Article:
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J Vasc Res. 2009;46(3):218-28. doi: 10.1159/000165380. Epub 2008 Oct 27.

Styrene maleic acid-pirarubicin disrupts tumor microcirculation and enhances the permeability of colorectal liver metastases.

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Department of Surgery, University of Melbourne, Austin Hospital, Studley Road, Heidelberg, Victoria 3084, Australia.



Doxorubicin is a commonly used chemotherapy limited by cardiotoxicity. Pirarubicin, derived from doxorubicin, selectively targets tumors when encapsulated in styrene maleic acid (SMA), forming the macromolecular SMA pirarubicin. Selective targeting is achieved because of the enhanced permeability and retention (EPR) effect. SMA-pirarubicin inhibits the growth of colorectal liver metastases, but tumor destruction is incomplete. The role played by the tumor microcirculation is uncertain. This study investigates the pattern of microcirculatory changes following SMA-pirarubicin treatment.


Liver metastases were induced in CBA mice using a murine-derived colon cancer line. SMA-pirarubicin (100 mg/kg total dose) was administered intravenously in 3 separate doses. Twenty-four hours after chemotherapy, the tumor microvasculature was examined using CD34 immunohistochemistry and scanning electron microscopy. Tumor perfusion and permeability were assessed using confocal in vivo microscopy and the Evans blue method.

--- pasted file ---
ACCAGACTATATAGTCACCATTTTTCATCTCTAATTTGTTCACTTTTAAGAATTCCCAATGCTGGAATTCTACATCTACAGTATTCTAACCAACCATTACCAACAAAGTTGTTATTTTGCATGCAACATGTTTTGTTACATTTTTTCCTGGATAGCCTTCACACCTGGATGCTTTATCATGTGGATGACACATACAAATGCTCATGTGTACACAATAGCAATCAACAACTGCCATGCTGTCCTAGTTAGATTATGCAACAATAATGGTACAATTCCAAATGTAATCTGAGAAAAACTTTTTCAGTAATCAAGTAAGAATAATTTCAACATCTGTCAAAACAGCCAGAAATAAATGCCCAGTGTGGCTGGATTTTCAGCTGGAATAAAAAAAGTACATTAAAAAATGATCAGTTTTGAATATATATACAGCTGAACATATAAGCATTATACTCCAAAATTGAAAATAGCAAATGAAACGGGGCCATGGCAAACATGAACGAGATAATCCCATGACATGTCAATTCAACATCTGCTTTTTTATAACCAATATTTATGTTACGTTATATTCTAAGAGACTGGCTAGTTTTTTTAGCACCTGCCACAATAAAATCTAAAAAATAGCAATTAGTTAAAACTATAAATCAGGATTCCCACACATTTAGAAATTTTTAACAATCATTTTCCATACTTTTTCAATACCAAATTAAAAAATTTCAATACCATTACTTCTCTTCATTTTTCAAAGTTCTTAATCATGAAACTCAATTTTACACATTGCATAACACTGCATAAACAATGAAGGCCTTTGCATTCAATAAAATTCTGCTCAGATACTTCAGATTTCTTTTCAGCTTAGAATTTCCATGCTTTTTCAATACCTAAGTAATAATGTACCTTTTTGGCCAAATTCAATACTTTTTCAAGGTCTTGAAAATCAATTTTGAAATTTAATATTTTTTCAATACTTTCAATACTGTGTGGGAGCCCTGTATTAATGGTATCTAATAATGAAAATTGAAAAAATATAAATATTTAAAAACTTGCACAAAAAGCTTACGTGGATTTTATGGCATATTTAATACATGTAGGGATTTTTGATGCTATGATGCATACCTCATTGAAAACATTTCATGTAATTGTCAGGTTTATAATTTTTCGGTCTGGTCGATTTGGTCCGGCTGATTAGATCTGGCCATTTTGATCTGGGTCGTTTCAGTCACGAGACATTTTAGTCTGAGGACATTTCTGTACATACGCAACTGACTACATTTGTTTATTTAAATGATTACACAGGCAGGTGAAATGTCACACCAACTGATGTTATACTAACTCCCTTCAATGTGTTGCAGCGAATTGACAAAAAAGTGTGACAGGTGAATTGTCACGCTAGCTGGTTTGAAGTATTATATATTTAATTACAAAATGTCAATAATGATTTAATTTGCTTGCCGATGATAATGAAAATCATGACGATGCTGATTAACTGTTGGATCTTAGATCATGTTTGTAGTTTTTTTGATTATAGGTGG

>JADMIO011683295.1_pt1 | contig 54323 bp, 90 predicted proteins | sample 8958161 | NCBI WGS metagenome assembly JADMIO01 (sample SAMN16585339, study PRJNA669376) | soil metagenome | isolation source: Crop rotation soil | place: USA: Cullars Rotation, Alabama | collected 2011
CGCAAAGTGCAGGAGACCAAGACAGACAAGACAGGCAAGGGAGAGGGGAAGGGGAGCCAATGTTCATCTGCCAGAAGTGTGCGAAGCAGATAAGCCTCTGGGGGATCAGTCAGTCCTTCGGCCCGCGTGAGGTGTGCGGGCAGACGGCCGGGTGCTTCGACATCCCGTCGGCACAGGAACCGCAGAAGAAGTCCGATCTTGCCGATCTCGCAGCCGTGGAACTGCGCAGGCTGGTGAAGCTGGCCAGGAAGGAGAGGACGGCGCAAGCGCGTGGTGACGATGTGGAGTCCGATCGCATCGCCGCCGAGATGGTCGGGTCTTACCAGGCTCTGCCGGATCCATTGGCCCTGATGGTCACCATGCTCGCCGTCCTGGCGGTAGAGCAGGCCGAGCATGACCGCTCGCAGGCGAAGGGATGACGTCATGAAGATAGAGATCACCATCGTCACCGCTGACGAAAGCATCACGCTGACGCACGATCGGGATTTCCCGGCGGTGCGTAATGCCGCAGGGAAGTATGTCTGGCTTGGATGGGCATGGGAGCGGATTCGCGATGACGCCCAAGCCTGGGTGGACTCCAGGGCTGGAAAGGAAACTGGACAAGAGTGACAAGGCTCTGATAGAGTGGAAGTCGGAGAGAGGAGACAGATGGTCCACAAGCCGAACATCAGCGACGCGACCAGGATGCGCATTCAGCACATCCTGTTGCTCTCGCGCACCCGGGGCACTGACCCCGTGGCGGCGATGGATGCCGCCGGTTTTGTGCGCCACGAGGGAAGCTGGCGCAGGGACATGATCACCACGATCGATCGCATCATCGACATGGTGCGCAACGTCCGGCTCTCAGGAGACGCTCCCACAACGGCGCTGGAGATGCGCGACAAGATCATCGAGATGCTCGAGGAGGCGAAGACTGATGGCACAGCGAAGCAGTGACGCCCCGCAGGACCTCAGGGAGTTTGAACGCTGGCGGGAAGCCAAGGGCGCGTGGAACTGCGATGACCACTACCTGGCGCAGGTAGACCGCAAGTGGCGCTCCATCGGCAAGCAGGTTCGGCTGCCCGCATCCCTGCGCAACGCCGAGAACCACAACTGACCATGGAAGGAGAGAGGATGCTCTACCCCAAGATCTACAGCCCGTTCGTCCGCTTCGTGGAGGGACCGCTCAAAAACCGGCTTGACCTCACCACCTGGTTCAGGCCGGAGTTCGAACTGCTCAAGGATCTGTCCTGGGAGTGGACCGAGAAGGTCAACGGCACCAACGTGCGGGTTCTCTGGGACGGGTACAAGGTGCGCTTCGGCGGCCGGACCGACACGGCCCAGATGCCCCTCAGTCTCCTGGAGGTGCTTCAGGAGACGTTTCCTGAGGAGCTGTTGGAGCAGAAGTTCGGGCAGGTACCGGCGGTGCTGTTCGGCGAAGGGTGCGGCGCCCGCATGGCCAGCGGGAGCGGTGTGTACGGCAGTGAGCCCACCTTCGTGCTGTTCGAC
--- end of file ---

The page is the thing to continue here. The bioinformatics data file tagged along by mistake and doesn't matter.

SMA-pirarubicin reduced the microvascular index by 40%. Vascular occlusion and necrosis were extensive following treatment. Viable cells were arranged around tumor vessels. Tumor permeability was also increased.


SMA-pirarubicin damages tumor cells and the tumor microvasculature and enhances tumor vessel permeability. However, tumor necrosis is incomplete, and the growth of residual cells is sustained by a microvascular network. Combined therapy with a vascular targeting agent may affect residual cells, allowing more extensive destruction of tumors.

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